Cryptosporidiosis is a diarrheal disease caused by the parasite Cryptosporidium.
Cryptosporidiosis is a diarrheal disease caused by the microscopic parasite Cryptosporidium. Both the disease and the parasite are commonly called crypto. Since the 1970s, cryptosporidiosis has been found in the gastrointestinal or respiratory tract of most species of animals. In the United States, crypto is considered one of the most common causes of waterborne diseases.
Cryptosporidium live in the intestines of humans and animals. They are then passed onto others through the stools of the infected. In one bowel movement, millions of Cryptosporidium can be released. A person gets infected when the infected stool contaminates a water source or is contacted and then later swallowed. This can happen through drinking or swimming in infected water, swallowing or putting something infected in the mouth (such as fingers), being exposed to human feces through sexual contact (rimming), or by eating uncooked food (such as salad greens) that has been contaminated.
Due to a protective outer shell, Cryptosporidium can live outside of the body for several months and are very resistant to the chlorine-based disinfectants that are often used to treat water sources. This has caused outbreaks in the United States and around the world. Examples of large outbreaks include in 1993, when over 400,000 people were infected by a cryptosporidiosis outbreak in Milwaukee, Wisconsin, and in 2008, when over 200,000 people were infected by an outbreak in the Northampton area of England.
Edward Tyzzer first recognized Cryptosporidium in 1907 when working with mice. This discovery, however, did not lead to the recognition of the cryptosporidiosis as a disease because for over fifty years the organisms were considered rare and benign. In 1955, cryptosporidiosis was discovered in waterfowl with fatal inflammation of the intestine. At this time, Cryptosporidium became considered a disease-causing parasite. The first recognized case of human cryptosporidiosis occurred in 1976, when a young girl from Tennessee suffered from severe gastric problems for two weeks. Since that time, cryptosporidiosis has been found in most species of animals. It has become a better understood health threat and is one of the most common causes of waterborne diseases in industrialized nations.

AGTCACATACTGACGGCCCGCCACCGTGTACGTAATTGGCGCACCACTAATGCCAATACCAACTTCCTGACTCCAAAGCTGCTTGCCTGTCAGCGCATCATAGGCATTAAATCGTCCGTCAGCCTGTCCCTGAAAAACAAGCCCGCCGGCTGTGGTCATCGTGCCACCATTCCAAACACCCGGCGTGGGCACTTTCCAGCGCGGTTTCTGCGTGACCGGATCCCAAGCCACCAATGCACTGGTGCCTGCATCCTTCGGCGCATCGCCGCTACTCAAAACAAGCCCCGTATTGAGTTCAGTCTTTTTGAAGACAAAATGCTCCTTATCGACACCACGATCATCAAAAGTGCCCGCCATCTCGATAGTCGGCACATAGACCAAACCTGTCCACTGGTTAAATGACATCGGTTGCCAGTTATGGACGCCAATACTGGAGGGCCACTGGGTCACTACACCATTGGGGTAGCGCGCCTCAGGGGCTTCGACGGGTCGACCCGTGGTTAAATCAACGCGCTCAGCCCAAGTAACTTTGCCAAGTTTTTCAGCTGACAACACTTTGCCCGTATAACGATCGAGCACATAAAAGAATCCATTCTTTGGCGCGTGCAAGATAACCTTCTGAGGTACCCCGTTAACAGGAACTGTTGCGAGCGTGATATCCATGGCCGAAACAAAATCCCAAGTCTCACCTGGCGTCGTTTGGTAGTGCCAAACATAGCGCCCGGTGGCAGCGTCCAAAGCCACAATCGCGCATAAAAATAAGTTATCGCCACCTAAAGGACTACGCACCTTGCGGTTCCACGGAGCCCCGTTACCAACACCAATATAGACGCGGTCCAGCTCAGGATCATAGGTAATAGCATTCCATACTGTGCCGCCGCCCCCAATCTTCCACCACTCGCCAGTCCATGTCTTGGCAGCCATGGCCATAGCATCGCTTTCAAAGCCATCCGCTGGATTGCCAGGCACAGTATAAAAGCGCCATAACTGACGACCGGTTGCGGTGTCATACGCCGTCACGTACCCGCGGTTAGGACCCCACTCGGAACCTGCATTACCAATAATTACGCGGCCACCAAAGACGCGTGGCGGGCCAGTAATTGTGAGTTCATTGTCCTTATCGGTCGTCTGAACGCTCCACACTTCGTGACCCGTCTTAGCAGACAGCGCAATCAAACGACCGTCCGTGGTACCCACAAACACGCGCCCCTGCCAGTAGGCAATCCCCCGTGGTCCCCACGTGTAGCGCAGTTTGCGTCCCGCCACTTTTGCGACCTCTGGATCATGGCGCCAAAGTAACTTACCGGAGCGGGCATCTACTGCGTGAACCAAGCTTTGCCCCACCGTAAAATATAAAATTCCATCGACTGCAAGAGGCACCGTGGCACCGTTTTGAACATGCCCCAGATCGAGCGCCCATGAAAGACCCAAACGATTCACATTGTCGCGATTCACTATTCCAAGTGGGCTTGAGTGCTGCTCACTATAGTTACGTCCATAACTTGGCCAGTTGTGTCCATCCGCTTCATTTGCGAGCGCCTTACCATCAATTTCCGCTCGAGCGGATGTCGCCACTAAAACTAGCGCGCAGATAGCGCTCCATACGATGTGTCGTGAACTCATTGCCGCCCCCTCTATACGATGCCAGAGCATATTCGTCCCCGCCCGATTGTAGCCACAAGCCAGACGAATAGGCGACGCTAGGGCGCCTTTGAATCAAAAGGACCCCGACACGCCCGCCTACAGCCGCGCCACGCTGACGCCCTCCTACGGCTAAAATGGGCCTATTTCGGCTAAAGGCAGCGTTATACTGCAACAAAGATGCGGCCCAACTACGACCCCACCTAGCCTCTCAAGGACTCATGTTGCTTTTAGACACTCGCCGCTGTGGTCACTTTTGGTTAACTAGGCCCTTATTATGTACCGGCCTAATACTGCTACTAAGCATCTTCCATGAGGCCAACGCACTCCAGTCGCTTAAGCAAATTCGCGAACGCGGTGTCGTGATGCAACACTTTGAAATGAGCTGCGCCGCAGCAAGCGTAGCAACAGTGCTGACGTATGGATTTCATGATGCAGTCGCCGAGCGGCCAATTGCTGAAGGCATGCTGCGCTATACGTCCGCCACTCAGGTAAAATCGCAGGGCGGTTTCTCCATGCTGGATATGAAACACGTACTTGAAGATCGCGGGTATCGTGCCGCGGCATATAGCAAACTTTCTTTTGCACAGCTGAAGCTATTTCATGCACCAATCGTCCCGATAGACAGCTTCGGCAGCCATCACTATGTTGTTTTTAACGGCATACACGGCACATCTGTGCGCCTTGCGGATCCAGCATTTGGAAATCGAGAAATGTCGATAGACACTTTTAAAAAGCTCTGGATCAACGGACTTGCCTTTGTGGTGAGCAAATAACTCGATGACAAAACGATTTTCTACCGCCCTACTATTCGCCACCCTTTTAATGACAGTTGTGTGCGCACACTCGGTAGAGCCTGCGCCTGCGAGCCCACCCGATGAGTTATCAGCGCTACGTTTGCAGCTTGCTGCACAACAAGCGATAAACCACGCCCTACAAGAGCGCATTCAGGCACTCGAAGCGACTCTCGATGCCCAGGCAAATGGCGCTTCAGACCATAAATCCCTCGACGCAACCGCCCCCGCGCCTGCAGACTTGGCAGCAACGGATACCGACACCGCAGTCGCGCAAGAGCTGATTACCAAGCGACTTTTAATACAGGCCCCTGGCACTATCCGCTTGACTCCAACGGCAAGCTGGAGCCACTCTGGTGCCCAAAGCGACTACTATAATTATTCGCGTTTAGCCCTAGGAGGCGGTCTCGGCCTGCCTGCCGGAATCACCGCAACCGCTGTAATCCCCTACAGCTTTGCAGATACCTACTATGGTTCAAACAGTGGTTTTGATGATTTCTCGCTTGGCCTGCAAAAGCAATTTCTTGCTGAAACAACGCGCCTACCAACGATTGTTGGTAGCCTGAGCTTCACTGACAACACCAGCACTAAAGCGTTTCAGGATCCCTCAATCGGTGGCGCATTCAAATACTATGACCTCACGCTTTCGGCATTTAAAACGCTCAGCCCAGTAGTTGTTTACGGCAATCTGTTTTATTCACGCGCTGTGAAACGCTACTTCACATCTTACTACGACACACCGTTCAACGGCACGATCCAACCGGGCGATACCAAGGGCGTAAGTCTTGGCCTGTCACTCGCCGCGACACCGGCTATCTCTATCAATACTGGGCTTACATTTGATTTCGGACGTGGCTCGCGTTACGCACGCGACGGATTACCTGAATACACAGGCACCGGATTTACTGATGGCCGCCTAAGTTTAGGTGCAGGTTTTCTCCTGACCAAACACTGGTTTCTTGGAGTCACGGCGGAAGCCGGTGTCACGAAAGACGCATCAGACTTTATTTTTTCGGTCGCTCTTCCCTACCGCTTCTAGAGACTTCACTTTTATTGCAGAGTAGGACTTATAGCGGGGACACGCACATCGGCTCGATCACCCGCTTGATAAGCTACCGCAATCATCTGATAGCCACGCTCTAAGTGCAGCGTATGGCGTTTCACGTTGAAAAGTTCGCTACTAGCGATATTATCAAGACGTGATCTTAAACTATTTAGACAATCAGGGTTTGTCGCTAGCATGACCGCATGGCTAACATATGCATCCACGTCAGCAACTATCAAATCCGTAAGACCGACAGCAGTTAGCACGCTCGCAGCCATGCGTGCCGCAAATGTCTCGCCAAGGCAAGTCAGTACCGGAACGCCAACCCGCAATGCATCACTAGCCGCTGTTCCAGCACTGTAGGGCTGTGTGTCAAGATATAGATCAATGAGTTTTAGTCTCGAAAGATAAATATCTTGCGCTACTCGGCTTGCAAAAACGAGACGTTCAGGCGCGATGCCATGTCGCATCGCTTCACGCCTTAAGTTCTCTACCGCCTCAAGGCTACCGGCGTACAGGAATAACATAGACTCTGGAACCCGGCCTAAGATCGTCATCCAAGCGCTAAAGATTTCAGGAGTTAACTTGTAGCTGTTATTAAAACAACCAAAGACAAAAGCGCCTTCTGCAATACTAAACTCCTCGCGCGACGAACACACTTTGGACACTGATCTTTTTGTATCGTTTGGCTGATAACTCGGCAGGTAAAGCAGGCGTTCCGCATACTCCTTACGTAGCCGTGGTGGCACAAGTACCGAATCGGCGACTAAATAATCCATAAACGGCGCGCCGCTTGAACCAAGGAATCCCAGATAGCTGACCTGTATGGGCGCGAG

Cryptosporidiosis is prevalent in every region of the United States and throughout the world. Animal handlers, young children, men who have sex with men, and people who work with those already infected are at the highest risk of becoming infected. Outbreaks are not uncommon and typically occur through contaminated public water supplies, including contaminated drinking water and contaminated swimming pools and lakes. The United States Centers for Disease Control and Prevention estimates that as many as 748,000 people develop cryptosporidiosis in the United States each year, but that many of these cases go unreported.
Cryptosporidiosis is caused by the parasite Cryptosporidium. Symptoms usually begin two to ten days after infection (average of seven days). The most common symptom of cryptosporidiosis is watery diarrhea; however, other symptoms may include dehydration, fever, nausea, stomach cramps or pain, and weight loss. Symptoms usually last one to two weeks, but can go on as long as a few weeks. These symptoms may be continuous or come and go over the time a person is sick. In some cases, a person may have cryptosporidiosis with no symptoms at all.
The diagnosis of cryptosporidiosis usually is done through examining stool samples. Samples may be collected over several days due to the difficulty of detecting Cryptosporidium. The stool samples are most often examined under a microscope. Molecular methods of diagnosis may be used in special circumstances or for research.